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The Pineapple Thief - Your Wilderness album review

Thieves steal Gavin Harrison for return-to-prog record.

Earlier this year, Bruce Soord took to Twitter to offer a humorous apologia. Linking to a 2014 interview for Prog’s parent mag Classic Rock, Soord tweeted, “Did I say ‘I can’t see myself moving back to prog epics’? #uturn.”

The Pineapple Thief’s return to progressive sounds on Your Wilderness is not so much a U-turn as it is a screeching handbrake turn to escape a creative cul-de-sac. The band’s previous record, Magnolia, was arguably its weakest. Despite Soord’s knack for pleasing, stadium-scale, air-punching riffs that could appeal to fans of Foals and Foos, shorter songs and pro forma rock kinetics lacked his earlier, exploratory scope.

Fans who originally fell in love with TPT circa Variations On A Dream (2003) may feel a second honeymoon coming on when they hear 8 Years Later, the bonus song on the deluxe edition. Forty minutes long, it cycles through more stages than the Tour de France. Soord’s epic encompasses dream-state vocals over ruminative sighs of Fender Rhodes, slow-core guitar solos that unfurl like solar flares arcing into space, and pulse-quickening electronic music overlaid with the bustling sounds of a London Underground train.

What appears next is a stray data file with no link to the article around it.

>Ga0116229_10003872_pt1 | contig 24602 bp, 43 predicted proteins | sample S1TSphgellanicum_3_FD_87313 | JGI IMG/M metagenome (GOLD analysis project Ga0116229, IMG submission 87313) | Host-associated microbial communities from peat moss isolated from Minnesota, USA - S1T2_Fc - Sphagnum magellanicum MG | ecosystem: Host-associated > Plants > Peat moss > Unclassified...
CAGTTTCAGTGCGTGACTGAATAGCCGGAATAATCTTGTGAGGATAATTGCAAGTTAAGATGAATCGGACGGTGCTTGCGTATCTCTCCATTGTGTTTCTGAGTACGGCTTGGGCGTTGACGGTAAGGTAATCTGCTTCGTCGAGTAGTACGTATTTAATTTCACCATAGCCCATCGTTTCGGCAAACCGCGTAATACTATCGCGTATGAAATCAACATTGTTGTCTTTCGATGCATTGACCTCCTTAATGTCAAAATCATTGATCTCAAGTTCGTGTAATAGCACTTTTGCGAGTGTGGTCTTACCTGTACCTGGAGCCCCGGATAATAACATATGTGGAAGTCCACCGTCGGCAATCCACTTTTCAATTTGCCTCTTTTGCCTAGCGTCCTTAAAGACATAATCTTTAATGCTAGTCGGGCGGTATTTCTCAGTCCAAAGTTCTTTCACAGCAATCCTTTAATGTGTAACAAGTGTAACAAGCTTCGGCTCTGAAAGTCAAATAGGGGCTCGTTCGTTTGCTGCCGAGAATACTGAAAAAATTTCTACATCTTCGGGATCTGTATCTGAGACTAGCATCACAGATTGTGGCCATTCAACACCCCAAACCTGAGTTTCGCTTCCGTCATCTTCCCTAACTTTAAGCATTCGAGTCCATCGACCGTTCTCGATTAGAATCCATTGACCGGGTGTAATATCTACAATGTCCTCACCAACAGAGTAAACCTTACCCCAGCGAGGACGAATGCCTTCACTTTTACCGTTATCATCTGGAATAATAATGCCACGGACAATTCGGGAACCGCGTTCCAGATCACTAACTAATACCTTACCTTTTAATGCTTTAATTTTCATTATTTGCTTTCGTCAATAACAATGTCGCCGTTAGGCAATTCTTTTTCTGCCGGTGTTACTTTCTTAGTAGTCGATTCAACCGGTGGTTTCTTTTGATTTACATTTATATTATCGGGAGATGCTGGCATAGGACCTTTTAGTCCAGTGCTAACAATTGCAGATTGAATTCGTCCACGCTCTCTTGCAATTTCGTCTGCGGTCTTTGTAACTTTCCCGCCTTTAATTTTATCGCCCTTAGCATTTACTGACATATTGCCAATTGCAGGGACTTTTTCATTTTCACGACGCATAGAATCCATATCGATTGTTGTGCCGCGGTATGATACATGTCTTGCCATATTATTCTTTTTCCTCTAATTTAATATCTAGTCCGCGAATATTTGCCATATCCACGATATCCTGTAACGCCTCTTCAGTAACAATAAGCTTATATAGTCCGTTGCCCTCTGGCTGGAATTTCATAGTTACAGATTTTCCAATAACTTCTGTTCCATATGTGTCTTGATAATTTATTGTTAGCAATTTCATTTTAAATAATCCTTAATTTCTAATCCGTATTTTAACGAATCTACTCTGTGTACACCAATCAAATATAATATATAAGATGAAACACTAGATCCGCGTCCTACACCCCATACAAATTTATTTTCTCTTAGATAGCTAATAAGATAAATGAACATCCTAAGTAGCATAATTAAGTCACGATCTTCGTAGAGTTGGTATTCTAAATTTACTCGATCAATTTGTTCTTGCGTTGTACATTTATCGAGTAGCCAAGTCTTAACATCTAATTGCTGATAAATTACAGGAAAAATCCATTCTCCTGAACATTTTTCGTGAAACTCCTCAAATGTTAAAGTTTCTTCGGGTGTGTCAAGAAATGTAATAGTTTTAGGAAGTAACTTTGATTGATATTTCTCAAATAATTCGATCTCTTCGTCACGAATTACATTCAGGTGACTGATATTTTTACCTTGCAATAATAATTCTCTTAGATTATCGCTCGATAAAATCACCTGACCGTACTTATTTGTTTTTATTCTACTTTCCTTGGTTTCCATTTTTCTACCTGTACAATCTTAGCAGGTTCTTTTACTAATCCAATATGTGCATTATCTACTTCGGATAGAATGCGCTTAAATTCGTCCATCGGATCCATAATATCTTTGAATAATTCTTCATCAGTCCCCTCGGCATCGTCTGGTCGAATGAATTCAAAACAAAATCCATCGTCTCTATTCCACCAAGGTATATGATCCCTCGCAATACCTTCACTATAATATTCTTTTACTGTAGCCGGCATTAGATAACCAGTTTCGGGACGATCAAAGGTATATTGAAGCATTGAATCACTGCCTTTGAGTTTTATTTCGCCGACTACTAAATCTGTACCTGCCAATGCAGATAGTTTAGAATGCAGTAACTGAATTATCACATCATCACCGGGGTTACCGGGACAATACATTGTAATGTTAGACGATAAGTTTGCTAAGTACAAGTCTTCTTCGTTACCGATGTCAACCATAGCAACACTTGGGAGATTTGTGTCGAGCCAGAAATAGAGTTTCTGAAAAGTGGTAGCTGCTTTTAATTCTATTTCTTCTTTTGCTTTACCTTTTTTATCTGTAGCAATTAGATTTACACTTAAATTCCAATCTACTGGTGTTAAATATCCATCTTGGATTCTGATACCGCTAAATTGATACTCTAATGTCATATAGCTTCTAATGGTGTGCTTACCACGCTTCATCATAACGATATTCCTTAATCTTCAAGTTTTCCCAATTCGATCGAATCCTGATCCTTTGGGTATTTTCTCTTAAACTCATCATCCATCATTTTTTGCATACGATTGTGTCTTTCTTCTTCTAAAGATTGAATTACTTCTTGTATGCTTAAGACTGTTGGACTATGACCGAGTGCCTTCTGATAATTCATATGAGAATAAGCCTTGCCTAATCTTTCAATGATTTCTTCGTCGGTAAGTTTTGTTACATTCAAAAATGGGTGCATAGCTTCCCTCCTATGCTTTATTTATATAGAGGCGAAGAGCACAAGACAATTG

A handbrake turn to escape a creative cul-de-sac.

The main album includes another opus – this one a mere 10 minutes – long titled The Final Thing On My Mind. But its virtue isn’t its length but as the biggest change between this record and its predecessor: its spatial dynamics. The album’s front-and-centre guest drummer Gavin Harrison (P-Tree, King Crimson) lays down a slow, heavy, suspended beat that creates a vast space for an infinity echo effect on Soord’s vocals. It offers a rich contrast to the cavalry charge of a string section led by Caravan violinist Geoffrey Richardson.

Many of these songs about the disconnection between a parent and child were written on a baritone acoustic guitar. This undergirds minimalist tracks such as No Man’s Land, Where We Stood, and Fend for Yourself (featuring Supertramp’s John Helliwell). But …Wilderness isn’t a reprise of Soord’s largely acoustic solo album released in January. The amplifier-busting riffage in Tear You Up probably caused a spike in his electric utility bill. On the mid-paced rocker Take Your Shot, bassist Jon Sykes plays a thrumming groove as Soord coos a supremely catchy chorus. And guest guitarist Darran Charles from Godsticks uses Harrison’s cascading drum fills as a springboard for a somersaulting solo on In Exile.

Throughout Your Wilderness, nonlinear arrangements offer welcome space for the textures of Steve Kitch’s Mellotron, piano, and synthesisers. “Let’s just say I’ve rediscovered my prog roots,” Soord tweeted.

Welcome home.